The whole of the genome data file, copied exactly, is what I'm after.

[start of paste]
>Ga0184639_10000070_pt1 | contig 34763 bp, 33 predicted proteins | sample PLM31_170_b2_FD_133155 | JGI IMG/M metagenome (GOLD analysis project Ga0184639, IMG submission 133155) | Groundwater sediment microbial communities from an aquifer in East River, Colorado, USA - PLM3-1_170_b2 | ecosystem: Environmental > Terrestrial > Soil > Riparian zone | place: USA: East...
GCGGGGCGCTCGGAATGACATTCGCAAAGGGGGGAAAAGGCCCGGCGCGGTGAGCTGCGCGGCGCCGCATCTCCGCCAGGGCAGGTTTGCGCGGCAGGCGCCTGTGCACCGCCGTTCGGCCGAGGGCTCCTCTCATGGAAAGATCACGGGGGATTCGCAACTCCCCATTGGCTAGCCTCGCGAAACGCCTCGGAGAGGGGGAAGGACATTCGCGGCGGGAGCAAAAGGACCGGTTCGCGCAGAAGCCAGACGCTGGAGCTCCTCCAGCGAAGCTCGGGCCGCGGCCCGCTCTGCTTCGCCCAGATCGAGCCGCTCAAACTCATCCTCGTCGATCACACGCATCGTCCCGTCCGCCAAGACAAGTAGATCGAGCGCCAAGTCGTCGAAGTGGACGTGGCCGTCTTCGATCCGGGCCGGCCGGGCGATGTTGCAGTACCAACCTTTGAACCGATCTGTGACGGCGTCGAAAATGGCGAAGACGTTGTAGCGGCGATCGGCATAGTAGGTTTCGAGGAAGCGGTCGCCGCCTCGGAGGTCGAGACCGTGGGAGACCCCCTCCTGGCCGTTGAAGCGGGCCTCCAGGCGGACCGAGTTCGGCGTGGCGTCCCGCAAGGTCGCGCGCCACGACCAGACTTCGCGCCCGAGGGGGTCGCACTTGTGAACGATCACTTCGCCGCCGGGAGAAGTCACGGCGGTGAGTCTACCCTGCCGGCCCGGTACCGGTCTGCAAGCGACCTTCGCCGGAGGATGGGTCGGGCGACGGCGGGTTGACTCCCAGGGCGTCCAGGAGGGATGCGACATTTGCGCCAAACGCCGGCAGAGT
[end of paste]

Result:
>Ga0184639_10000070_pt1 | contig 34763 bp, 33 predicted proteins | sample PLM31_170_b2_FD_133155 | JGI IMG/M metagenome (GOLD analysis project Ga0184639, IMG submission 133155) | Groundwater sediment microbial communities from an aquifer in East River, Colorado, USA - PLM3-1_170_b2 | ecosystem: Environmental > Terrestrial > Soil > Riparian zone | place: USA: East...
GCGGGGCGCTCGGAATGACATTCGCAAAGGGGGGAAAAGGCCCGGCGCGGTGAGCTGCGCGGCGCCGCATCTCCGCCAGGGCAGGTTTGCGCGGCAGGCGCCTGTGCACCGCCGTTCGGCCGAGGGCTCCTCTCATGGAAAGATCACGGGGGATTCGCAACTCCCCATTGGCTAGCCTCGCGAAACGCCTCGGAGAGGGGGAAGGACATTCGCGGCGGGAGCAAAAGGACCGGTTCGCGCAGAAGCCAGACGCTGGAGCTCCTCCAGCGAAGCTCGGGCCGCGGCCCGCTCTGCTTCGCCCAGATCGAGCCGCTCAAACTCATCCTCGTCGATCACACGCATCGTCCCGTCCGCCAAGACAAGTAGATCGAGCGCCAAGTCGTCGAAGTGGACGTGGCCGTCTTCGATCCGGGCCGGCCGGGCGATGTTGCAGTACCAACCTTTGAACCGATCTGTGACGGCGTCGAAAATGGCGAAGACGTTGTAGCGGCGATCGGCATAGTAGGTTTCGAGGAAGCGGTCGCCGCCTCGGAGGTCGAGACCGTGGGAGACCCCCTCCTGGCCGTTGAAGCGGGCCTCCAGGCGGACCGAGTTCGGCGTGGCGTCCCGCAAGGTCGCGCGCCACGACCAGACTTCGCGCCCGAGGGGGTCGCACTTGTGAACGATCACTTCGCCGCCGGGAGAAGTCACGGCGGTGAGTCTACCCTGCCGGCCCGGTACCGGTCTGCAAGCGACCTTCGCCGGAGGATGGGTCGGGCGACGGCGGGTTGACTCCCAGGGCGTCCAGGAGGGATGCGACATTTGCGCCAAACGCCGGCAGAGT